By Staff Reporter
CHINESE-owned Bikita Minerals, Zimbabwe’s largest producer of lithium, has suspended operations at its Masvingo mine for seven days to address ‘concerns raised by authorities’ a few weeks after claims of looting were raised by a local watchdog.
China’s Sinomine Resource Group took over Bikita Minerals, which was at the time Zimbabwe’s sole lithium-producing mine and one of Africa’s oldest, in a $180 million deal last year.
The Chinese miner has invested a further $200 million to expand existing operations at Bikita, including the construction of two lithium processing plants to produce 250,000 tonnes of spodumene concentrate and 480,000 tonnes of petalite per year. Spodumene is another key battery mineral, and petalite is a lithium mineral used in the glass and ceramic industries.
However, Centre for Natural Resource Governance (CNRG) Director Farai Maguwu on May 2 claimed massive looting of lithium at the mine. 42 trucks of lithium ore were said to be leaving the site on a daily basis.
“Fellow Zimbabweans, the looting of our minerals at Bikita Minerals has reached another level. They are processing 754 tonnes of concentrate per day. 42 trucks loaded with lithium concentrate departing daily with the loot,” said Maguwu.
“Ian Smith and his Rhodesian fellows used Zimbabwe’s natural resources to build cities and a country that was worth fighting for. They left behind world class infrastructure, great industries and factories, a powerful currency. Above all, mining had linkages with all economic sectors.”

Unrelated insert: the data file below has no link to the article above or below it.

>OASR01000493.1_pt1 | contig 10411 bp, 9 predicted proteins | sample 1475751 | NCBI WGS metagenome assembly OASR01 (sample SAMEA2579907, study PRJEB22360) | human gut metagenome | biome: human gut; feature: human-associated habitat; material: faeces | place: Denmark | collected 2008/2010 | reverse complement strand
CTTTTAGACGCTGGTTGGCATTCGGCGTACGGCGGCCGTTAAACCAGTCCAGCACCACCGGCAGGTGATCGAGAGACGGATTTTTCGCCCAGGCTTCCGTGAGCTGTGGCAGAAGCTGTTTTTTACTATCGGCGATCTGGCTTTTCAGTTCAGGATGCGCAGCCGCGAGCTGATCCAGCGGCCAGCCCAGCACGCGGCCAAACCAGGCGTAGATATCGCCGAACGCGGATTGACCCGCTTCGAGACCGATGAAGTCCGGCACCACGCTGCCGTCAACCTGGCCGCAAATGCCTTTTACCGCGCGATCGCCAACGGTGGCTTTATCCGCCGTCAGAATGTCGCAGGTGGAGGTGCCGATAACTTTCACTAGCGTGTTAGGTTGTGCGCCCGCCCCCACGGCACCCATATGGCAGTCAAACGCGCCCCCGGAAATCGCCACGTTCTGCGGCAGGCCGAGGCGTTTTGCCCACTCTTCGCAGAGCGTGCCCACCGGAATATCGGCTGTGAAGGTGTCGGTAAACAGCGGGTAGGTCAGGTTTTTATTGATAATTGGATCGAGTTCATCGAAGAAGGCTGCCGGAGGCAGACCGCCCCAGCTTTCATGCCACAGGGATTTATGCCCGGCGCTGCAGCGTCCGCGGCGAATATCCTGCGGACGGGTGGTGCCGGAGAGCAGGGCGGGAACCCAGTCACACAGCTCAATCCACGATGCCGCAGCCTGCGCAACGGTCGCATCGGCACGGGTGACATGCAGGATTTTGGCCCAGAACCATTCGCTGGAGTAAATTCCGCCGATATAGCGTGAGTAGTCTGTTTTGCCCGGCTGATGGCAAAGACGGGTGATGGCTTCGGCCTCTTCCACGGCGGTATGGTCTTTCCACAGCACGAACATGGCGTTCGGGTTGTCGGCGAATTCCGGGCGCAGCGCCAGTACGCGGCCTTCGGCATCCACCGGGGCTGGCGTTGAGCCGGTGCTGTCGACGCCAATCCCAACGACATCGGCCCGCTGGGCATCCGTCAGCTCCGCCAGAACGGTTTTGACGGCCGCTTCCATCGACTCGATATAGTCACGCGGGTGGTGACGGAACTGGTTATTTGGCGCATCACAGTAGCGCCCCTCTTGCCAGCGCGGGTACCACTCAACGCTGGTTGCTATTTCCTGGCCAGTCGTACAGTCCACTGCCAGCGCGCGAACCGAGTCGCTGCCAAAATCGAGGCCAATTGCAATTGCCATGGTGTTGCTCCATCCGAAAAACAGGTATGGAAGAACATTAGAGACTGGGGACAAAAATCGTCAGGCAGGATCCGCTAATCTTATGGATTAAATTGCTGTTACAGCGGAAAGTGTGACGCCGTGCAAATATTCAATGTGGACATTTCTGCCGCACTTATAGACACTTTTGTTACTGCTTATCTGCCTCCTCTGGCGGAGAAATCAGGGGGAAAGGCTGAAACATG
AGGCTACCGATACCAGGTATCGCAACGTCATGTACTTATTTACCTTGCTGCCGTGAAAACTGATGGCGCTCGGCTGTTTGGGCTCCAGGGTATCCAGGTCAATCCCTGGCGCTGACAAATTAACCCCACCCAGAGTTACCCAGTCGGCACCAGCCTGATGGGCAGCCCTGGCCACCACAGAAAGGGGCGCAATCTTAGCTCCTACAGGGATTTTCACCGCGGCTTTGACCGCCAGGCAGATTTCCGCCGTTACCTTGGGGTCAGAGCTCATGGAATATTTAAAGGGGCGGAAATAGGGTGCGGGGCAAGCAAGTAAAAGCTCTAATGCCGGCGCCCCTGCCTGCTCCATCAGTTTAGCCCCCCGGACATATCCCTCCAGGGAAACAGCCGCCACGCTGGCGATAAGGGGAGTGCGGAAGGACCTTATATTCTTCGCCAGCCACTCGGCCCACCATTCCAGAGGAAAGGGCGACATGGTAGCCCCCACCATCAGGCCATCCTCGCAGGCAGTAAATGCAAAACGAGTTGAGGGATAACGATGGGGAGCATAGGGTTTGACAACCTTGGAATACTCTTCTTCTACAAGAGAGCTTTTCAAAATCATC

Bikita Lithium Looting Update 02/05/23
Fellow Zimbabweans, the looting of our minerals at Bikita Minerals has reached another level. They are processing 754 tonnes of concentrate per day. 42 trucks loaded with lithium concentrate departing daily with the loot. pic.twitter.com/bGFg8LV2uf
— Farai Maguwu (@FMaguwu) May 2, 2023
Bikita Minerals which employs 860 workers holds 11 million tonnes of lithium, the world’s largest-known deposit of the mineral.
Lithium is being seen as Zimbabwe’s way out of a three decade long economic crisis. Analysts have argued the mineral could also help circumvent effects of trade and financial aid restrictions since the early 2000s.
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In a statement released Monday, Bikita Minerals Mine Manager David Mwanza said they were working to clear issues raised without naming them.
“This release serves to inform our stakeholders and partners that we have put operations at our plant on hold for seven days to address administrative concerns raised by authorities,’ said Mwanza.
“As a law-abiding corporate, we remain committed to fully complying with all requirements of the law and expect to resume operations once all the outstanding issues have been addressed.
“In the meantime, the company’s leadership is working closely with all relevant authorities to ensure that the matter is resolved within the stipulated time frame.”